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Kentucky judge seizes control of the Internet
By: Scott Bradner
Last September Kentucky County District Court Judge Thomas Wingate decided that the whole world wide Internet is within the jurisdiction of the State of Kentucky.
There are many good legal arguments that show that the Judge's conclusion is absurd, and they will be argued during the appeals process, but, for now, the Judge's ruling that the State of Kentucky can tell someone half way around the world to stop using the Internet stands. It does not take much imagination to see the level of chaos that this ruling could cause if it is allowed to stand.
The particular case stems from Kentucky's attempt to control gambling over the Internet. Local gambling , such as on the Kentucky Derby, is just fine -- I guess they have a funky sense of morals in Kentucky where exactly the same activity is either promoted or dammed depending on the venue. Judge Wingate ruled in September and reaffirmed in October
(www.gpwa.org/news/Kentucky.vs.141.Internet.Domains.pdf) that Internet gambling sites had to block people from Kentucky from accessing their web sites or had to give up their domain names.
This decision pleased Kentucky Governor Steve Beshear no end
4BFF7D%7D) but did not please very many other people.
There are lots of things wrong with the judge's logic. Technically, it is quite hard for a web site to do a reliable job of blocking access from a particular geographic area based on the IP address of the requesting computer. Some services let you get reasonably close but fail with services such as AOL where about all you can figure out is what half of the country someone is in. But even if this technology were perfect and available at a reasonable cost there would still be the problem of a web site operator even knowing that someplace thousands of miles away wanted to censor their citizen's use of the Internet.
But the fundamental problems with the Judge's decision are jurisdiction and scaling. Under the US Constitution one state can not tell the citizens of another state what they can do in their own state. Yet that is just what the judge would be doing if he seizes the domain names of web sites that are offering services that are fully legal outside of Kentucky.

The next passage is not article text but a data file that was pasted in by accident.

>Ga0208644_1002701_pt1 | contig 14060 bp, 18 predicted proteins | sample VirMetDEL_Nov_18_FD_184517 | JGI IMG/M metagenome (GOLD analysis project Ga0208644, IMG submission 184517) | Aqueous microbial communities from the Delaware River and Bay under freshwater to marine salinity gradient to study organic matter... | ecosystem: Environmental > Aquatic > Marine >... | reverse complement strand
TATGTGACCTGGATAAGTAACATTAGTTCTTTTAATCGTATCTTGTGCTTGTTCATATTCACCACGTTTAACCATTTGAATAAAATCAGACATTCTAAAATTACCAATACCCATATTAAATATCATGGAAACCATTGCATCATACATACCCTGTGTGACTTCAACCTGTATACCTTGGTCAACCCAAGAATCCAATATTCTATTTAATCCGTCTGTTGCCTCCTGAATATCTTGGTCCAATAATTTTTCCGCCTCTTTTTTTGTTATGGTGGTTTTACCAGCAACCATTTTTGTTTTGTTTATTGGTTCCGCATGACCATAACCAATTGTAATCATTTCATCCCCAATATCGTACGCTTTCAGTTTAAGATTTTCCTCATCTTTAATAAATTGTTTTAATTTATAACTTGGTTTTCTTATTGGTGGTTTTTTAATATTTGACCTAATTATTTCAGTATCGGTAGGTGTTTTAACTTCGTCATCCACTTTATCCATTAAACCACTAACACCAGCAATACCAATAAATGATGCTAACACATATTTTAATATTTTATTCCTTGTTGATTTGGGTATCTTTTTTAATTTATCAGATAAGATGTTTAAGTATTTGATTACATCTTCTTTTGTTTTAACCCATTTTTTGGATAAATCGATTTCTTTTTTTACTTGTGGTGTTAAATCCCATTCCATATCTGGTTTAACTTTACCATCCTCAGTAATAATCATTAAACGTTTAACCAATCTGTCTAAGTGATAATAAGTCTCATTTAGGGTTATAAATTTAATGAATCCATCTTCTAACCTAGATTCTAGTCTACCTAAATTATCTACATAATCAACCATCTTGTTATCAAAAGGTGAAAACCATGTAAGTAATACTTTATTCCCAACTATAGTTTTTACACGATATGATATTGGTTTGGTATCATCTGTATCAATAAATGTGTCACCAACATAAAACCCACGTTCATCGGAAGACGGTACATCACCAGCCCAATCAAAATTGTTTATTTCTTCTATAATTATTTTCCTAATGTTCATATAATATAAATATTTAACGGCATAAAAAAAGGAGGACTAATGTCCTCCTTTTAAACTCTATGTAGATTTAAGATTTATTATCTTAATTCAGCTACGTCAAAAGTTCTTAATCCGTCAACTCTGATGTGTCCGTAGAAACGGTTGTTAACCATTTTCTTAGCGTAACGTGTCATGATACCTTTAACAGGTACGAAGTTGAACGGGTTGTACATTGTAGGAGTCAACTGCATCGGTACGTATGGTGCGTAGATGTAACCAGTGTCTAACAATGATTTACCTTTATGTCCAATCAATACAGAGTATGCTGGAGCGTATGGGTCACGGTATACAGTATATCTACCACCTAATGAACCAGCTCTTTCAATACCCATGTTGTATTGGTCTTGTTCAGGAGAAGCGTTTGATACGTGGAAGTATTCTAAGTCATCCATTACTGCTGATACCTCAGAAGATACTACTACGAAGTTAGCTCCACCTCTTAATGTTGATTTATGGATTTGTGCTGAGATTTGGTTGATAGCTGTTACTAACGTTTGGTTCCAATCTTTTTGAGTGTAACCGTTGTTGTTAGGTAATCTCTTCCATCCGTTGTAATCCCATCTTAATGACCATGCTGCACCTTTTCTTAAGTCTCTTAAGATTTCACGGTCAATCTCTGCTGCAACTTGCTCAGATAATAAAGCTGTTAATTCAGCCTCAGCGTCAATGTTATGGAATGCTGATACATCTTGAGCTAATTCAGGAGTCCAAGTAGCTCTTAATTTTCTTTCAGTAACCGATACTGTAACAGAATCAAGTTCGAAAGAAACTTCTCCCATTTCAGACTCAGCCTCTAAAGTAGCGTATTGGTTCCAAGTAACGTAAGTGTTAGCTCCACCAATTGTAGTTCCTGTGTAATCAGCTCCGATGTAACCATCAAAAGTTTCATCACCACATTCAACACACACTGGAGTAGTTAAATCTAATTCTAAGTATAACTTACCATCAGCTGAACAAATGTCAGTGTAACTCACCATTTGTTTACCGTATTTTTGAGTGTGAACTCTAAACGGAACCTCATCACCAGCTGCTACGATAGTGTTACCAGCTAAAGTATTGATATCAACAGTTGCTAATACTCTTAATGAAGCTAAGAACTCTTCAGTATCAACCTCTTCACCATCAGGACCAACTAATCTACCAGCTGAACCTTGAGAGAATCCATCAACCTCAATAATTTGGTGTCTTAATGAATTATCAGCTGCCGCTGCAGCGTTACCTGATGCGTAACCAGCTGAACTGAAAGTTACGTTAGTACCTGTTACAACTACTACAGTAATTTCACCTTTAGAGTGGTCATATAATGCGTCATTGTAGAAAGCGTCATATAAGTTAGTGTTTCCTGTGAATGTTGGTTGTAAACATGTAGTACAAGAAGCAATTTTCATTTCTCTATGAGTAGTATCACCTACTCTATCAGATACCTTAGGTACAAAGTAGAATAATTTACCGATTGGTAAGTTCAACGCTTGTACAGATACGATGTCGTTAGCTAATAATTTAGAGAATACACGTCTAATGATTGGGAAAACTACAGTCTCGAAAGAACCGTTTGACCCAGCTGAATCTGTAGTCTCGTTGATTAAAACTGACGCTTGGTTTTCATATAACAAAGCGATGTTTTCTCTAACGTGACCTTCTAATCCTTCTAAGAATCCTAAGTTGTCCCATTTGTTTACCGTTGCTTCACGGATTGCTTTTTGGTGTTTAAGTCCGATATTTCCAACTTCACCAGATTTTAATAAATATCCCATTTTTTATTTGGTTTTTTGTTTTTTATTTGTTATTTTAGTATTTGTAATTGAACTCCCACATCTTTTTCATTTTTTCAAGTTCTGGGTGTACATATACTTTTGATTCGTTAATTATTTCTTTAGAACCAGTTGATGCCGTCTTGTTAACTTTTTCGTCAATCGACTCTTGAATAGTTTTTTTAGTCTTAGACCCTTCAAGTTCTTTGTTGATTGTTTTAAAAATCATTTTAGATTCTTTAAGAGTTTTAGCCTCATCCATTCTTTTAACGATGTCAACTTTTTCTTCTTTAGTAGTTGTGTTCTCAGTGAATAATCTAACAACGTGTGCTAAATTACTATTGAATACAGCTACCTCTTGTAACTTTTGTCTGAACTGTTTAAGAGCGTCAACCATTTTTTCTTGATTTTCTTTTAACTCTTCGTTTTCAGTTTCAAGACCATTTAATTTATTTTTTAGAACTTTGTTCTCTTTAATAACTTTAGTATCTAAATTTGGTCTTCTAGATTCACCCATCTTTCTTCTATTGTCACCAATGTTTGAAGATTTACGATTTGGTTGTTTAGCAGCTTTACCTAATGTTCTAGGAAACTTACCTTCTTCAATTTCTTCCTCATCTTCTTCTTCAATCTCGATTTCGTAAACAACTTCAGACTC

But the biggest problem is one of scaling. Chaos would rein if every local county judge has the authority to seize domain names of web sites that are doing something that might be seen as illegal in the county where the judge has his or her courtroom. A judge in a dry county in Texas could seize the domain names of all alcohol related web sites and all web sites relating to sports sponsored by
alcohol producers. A judge in Wisconsin could seize the domain names of anyone who sold or discussed margarine. A judge in Syria could seize the domain names of any website that was run by or supported Jews. A judge in one of the many Maryland counties where car sales are illegal on Sunday could require that all car company web sites be turned off on Sunday or, if they refused, seize their domain names. On could go on but you get the idea -- there are thousands of local laws that could be extended to the Internet if this decision stands.
The appeals process is under way
(http://www.networkworld.com/news/2008/111408-groups-ask-kentucky-court-to.html) and the appeals court has halted any domain name seizures, at least for now.
I've not read many commentaries on this decision that think it can survive, even the Kentucky Attorney General has asked that his name be dropped from the case, but this kind of silliness should give anyone who cares about the Internet quite a scare.
I do not know of any official courses on silliness at Harvard, but even if there were, this example would likely be too esoteric for such a class. I also do not know of a university opinion on this example of Kentucky's hubris and myopia so assume that the above one is mine.